And if the plot is situated outside of the owner's residing place, it would be almost impossible to resolve the problem.

Due to these drawbacks, investors are often discouraged to invest in property and divert their attention to other investment options.

However, recently there are attempts being made by genuine professionals in the field of property development to tackle the above-mentioned disadvantages by offering new models, wherein the idea is to retain the inherent advantages of investment in real estate and at the same time, minimise the drawbacks.

Try this

One such concept recently introduced in Bangalore deserves attention, the salient features of which are as follows:

The investor needs to invest around Rs. 10 lakh to own a self-contained, fully furnished studio apartment in an IT (Information Technology) hub. The complex consists of 700+ fully furnished studio apartments, fitted with LCD TV, Wi-fi connectivity, kitchenette with microwave oven & refrigerator. The complex offers amenities such as cafeteria, clubhouse, ATMs, etc.

The complex is surrounded by leading IT companies and MNCs, where more than 1,50,000 professionals are employed. The entire complex is designed for long-stay accommodation for IT professionals at a very affordable cost, almost the same as they incur for a shabby paying guest accommodation.

The complex will be managed by a professional company with 24 x 7 services available. Rent will be collected from more than 1,400 occupants, pooled and after deducting maintenance charges, will be credited to the investor's account on quarterly basis.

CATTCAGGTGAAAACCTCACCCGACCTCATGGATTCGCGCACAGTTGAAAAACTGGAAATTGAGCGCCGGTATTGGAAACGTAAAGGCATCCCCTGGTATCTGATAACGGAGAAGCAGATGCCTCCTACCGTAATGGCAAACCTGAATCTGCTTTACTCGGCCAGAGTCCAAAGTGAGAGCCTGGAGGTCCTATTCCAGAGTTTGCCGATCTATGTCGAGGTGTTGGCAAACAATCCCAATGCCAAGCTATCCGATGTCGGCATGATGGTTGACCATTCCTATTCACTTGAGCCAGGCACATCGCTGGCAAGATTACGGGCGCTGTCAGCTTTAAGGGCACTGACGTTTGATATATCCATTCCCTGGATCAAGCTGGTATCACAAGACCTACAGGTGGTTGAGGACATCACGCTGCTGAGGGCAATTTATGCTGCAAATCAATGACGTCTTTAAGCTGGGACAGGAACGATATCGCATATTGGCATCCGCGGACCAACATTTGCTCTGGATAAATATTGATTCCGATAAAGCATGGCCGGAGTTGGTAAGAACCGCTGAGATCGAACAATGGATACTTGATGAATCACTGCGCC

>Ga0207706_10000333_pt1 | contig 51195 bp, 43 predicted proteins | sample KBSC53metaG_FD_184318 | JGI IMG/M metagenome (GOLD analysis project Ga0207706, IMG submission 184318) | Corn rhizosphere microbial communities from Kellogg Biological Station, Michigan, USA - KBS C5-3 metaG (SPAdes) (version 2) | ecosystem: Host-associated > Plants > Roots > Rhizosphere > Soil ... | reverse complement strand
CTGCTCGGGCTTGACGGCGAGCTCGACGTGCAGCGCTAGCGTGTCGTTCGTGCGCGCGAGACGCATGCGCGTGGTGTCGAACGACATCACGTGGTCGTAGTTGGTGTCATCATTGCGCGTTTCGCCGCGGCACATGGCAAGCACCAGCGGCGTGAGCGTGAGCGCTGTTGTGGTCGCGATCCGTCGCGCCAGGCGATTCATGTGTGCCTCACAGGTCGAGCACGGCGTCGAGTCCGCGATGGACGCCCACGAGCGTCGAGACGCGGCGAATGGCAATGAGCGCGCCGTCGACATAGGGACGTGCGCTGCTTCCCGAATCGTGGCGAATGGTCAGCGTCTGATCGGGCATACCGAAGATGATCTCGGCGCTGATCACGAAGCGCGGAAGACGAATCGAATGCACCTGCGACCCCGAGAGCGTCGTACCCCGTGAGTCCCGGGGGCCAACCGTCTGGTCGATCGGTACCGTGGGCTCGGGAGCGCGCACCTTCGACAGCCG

This means that even if an investor's apartment is vacant, he will still earn his rentals by virtue of the ‘pooled' model.

The rent collected will be Rs. 10,000 pm per apartment and even with 80 per cent occupancy, the investor may get Rs. 6,000 rental return every month, which may increase by at least five per cent every year.

The investor need not pay any maintenance charges and can stay in the complex for one month in a year, free of cost, subject to availability. As owner of the apartment (freehold property), the investor is free to sell/gift/transfer the property anytime. The capital appreciation could be 10-15 per cent p.a. over medium / long term period.

This kind of investment should suit all kinds of people — salaried employees, businessmen or retired professionals who want safety of their money backed by immovable asset, capital appreciation and effort-free regular earnings which can be used as annuities (pension) or for any other periodical needs.

Free stay option

This kind of investment also suits outside investors (people staying out of Bangalore) and NRIs, as the property will be managed by a professional company. During their visits to Bangalore, such investors can also utilise the free stay option in the complex, thus save on expensive lodging charges.

Since the project is undertaken by a professional team and title to the property is verified by legal and technical experts, and all approvals obtained from government authorities, it has already attracted good attention from local investors and NRIs.

This novel concept could well be an attractive alternative for people looking for zero-hassle investment in real estate and may prove to be a successful model in the future.

(The author is a Director of Institute of Home Finance and can be contacted at deshpanderp2007@gmail.com)